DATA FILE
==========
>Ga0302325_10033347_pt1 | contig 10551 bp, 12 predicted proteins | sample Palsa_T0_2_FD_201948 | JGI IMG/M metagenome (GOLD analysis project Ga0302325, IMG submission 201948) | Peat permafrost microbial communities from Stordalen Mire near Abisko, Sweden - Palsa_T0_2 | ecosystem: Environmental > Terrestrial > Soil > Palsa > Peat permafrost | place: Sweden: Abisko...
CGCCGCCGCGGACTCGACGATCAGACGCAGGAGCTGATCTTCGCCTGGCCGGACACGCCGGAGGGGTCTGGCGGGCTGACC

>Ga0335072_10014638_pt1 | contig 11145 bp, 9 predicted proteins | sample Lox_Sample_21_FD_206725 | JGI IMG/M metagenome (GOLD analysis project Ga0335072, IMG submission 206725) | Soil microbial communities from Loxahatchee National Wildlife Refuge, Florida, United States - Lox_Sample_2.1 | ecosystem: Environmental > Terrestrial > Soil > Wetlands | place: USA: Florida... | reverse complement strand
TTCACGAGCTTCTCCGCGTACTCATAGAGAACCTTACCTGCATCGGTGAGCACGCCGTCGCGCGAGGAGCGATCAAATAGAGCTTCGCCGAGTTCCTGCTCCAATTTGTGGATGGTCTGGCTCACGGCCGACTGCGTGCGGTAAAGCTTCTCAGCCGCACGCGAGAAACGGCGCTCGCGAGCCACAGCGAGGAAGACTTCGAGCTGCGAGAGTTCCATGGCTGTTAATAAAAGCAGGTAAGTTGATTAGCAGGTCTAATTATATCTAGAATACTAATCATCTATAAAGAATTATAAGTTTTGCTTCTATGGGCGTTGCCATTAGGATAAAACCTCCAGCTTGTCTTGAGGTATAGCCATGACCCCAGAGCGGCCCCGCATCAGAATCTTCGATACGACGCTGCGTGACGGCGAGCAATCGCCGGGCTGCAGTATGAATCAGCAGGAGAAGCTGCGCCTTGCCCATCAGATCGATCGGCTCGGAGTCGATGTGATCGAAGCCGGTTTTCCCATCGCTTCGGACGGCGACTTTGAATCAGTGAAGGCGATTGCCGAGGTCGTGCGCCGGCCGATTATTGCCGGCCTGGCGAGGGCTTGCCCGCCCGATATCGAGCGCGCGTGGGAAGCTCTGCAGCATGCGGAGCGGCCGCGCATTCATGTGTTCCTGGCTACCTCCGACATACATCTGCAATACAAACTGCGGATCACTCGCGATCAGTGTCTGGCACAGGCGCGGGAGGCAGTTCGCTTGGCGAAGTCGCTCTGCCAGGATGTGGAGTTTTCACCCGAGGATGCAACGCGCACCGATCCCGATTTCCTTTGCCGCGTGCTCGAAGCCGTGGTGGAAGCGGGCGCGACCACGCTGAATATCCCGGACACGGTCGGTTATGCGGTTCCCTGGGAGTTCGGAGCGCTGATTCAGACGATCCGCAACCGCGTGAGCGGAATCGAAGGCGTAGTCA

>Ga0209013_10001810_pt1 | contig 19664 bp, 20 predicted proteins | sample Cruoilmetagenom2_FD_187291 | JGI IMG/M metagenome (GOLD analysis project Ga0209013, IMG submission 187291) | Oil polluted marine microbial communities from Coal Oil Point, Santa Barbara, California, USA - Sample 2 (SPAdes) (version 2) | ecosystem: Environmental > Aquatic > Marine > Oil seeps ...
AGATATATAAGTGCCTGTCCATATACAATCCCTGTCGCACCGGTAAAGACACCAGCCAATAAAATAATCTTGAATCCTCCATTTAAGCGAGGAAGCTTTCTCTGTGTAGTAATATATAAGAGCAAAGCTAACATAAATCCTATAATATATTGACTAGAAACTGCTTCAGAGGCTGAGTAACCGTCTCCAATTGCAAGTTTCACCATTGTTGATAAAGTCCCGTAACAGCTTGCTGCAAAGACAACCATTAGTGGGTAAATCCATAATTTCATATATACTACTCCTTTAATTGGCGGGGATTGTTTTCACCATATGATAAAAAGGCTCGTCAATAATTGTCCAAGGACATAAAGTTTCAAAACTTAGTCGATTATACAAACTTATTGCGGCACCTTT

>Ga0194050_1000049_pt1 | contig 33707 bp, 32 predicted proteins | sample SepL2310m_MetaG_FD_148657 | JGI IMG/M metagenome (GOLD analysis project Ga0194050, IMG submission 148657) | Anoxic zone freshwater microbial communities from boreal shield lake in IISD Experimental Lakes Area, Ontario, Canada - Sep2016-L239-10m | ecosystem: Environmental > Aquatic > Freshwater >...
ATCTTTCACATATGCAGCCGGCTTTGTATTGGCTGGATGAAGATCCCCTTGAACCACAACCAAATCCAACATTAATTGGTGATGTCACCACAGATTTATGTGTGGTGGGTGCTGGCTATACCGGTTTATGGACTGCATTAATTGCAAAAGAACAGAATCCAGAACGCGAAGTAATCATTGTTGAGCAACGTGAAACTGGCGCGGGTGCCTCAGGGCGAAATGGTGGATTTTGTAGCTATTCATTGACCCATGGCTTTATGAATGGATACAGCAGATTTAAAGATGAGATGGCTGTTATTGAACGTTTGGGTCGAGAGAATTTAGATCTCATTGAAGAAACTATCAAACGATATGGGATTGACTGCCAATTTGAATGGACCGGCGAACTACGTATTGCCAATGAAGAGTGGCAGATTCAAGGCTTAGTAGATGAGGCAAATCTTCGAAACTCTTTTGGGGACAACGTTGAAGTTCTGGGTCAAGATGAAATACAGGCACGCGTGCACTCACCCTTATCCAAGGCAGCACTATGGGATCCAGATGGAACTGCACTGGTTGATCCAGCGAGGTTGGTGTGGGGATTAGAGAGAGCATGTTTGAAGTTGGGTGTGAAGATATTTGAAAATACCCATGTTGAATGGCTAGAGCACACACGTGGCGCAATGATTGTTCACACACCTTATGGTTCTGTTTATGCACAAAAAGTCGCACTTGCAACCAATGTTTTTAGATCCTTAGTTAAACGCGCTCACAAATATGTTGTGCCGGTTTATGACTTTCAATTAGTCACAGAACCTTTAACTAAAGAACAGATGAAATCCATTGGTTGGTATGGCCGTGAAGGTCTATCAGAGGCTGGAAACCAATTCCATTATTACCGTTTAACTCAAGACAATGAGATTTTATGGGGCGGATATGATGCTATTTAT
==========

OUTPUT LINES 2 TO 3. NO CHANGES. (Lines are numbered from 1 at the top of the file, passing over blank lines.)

CGCCGCCGCGGACTCGACGATCAGACGCAGGAGCTGATCTTCGCCTGGCCGGACACGCCGGAGGGGTCTGGCGGGCTGACC

>Ga0335072_10014638_pt1 | contig 11145 bp, 9 predicted proteins | sample Lox_Sample_21_FD_206725 | JGI IMG/M metagenome (GOLD analysis project Ga0335072, IMG submission 206725) | Soil microbial communities from Loxahatchee National Wildlife Refuge, Florida, United States - Lox_Sample_2.1 | ecosystem: Environmental > Terrestrial > Soil > Wetlands | place: USA: Florida... | reverse complement strand